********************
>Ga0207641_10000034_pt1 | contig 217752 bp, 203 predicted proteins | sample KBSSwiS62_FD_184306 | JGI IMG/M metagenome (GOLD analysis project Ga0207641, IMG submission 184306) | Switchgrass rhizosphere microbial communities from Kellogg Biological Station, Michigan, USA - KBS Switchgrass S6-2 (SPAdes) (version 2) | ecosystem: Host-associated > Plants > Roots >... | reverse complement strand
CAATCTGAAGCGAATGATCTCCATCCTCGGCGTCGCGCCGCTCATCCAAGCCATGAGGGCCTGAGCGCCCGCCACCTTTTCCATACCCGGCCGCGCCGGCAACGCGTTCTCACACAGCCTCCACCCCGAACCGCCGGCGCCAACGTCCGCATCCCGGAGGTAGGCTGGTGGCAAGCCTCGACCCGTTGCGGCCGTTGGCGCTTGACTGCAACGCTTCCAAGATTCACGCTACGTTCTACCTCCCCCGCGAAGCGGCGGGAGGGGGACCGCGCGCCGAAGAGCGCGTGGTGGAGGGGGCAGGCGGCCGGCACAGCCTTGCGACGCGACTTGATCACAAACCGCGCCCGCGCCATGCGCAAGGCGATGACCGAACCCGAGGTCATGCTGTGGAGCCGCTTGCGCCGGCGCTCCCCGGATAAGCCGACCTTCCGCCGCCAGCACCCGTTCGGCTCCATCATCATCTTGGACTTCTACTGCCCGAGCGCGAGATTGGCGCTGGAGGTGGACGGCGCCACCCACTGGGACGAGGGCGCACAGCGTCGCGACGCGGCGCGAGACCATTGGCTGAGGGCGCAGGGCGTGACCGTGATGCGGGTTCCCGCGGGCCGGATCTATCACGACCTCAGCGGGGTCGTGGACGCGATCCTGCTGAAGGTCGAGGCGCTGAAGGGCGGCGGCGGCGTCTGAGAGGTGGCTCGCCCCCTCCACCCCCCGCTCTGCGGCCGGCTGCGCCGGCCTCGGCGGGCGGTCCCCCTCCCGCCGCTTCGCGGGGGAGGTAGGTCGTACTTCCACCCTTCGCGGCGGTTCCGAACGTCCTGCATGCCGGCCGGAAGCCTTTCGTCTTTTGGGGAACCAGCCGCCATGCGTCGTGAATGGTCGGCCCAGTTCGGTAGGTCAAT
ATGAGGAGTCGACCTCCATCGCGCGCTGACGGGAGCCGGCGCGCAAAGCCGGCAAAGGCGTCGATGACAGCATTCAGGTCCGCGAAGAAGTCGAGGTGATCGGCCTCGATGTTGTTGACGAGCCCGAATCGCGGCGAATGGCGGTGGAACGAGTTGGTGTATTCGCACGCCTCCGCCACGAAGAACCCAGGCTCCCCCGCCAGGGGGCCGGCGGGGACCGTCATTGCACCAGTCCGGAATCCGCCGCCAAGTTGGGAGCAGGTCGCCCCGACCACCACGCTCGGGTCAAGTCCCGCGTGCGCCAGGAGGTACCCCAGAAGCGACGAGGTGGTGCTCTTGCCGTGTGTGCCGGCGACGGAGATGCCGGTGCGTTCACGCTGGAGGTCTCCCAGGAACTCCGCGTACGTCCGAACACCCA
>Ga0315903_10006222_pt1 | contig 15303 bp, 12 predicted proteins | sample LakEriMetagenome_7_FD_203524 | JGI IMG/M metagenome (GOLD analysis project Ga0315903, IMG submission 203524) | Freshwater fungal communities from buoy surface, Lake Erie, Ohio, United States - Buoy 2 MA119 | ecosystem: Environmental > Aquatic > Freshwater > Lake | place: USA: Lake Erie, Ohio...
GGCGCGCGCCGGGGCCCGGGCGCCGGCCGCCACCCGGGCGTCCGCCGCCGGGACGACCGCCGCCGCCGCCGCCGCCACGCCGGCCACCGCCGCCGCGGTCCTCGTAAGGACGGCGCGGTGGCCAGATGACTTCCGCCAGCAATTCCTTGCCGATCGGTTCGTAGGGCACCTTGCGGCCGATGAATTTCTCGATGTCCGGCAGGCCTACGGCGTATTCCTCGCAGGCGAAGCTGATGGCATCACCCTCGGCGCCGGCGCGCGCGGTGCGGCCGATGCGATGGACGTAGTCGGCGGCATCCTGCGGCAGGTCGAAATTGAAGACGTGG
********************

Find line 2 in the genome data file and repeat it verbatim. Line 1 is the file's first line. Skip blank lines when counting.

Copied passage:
CAATCTGAAGCGAATGATCTCCATCCTCGGCGTCGCGCCGCTCATCCAAGCCATGAGGGCCTGAGCGCCCGCCACCTTTTCCATACCCGGCCGCGCCGGCAACGCGTTCTCACACAGCCTCCACCCCGAACCGCCGGCGCCAACGTCCGCATCCCGGAGGTAGGCTGGTGGCAAGCCTCGACCCGTTGCGGCCGTTGGCGCTTGACTGCAACGCTTCCAAGATTCACGCTACGTTCTACCTCCCCCGCGAAGCGGCGGGAGGGGGACCGCGCGCCGAAGAGCGCGTGGTGGAGGGGGCAGGCGGCCGGCACAGCCTTGCGACGCGACTTGATCACAAACCGCGCCCGCGCCATGCGCAAGGCGATGACCGAACCCGAGGTCATGCTGTGGAGCCGCTTGCGCCGGCGCTCCCCGGATAAGCCGACCTTCCGCCGCCAGCACCCGTTCGGCTCCATCATCATCTTGGACTTCTACTGCCCGAGCGCGAGATTGGCGCTGGAGGTGGACGGCGCCACCCACTGGGACGAGGGCGCACAGCGTCGCGACGCGGCGCGAGACCATTGGCTGAGGGCGCAGGGCGTGACCGTGATGCGGGTTCCCGCGGGCCGGATCTATCACGACCTCAGCGGGGTCGTGGACGCGATCCTGCTGAAGGTCGAGGCGCTGAAGGGCGGCGGCGGCGTCTGAGAGGTGGCTCGCCCCCTCCACCCCCCGCTCTGCGGCCGGCTGCGCCGGCCTCGGCGGGCGGTCCCCCTCCCGCCGCTTCGCGGGGGAGGTAGGTCGTACTTCCACCCTTCGCGGCGGTTCCGAACGTCCTGCATGCCGGCCGGAAGCCTTTCGTCTTTTGGGGAACCAGCCGCCATGCGTCGTGAATGGTCGGCCCAGTTCGGTAGGTCAAT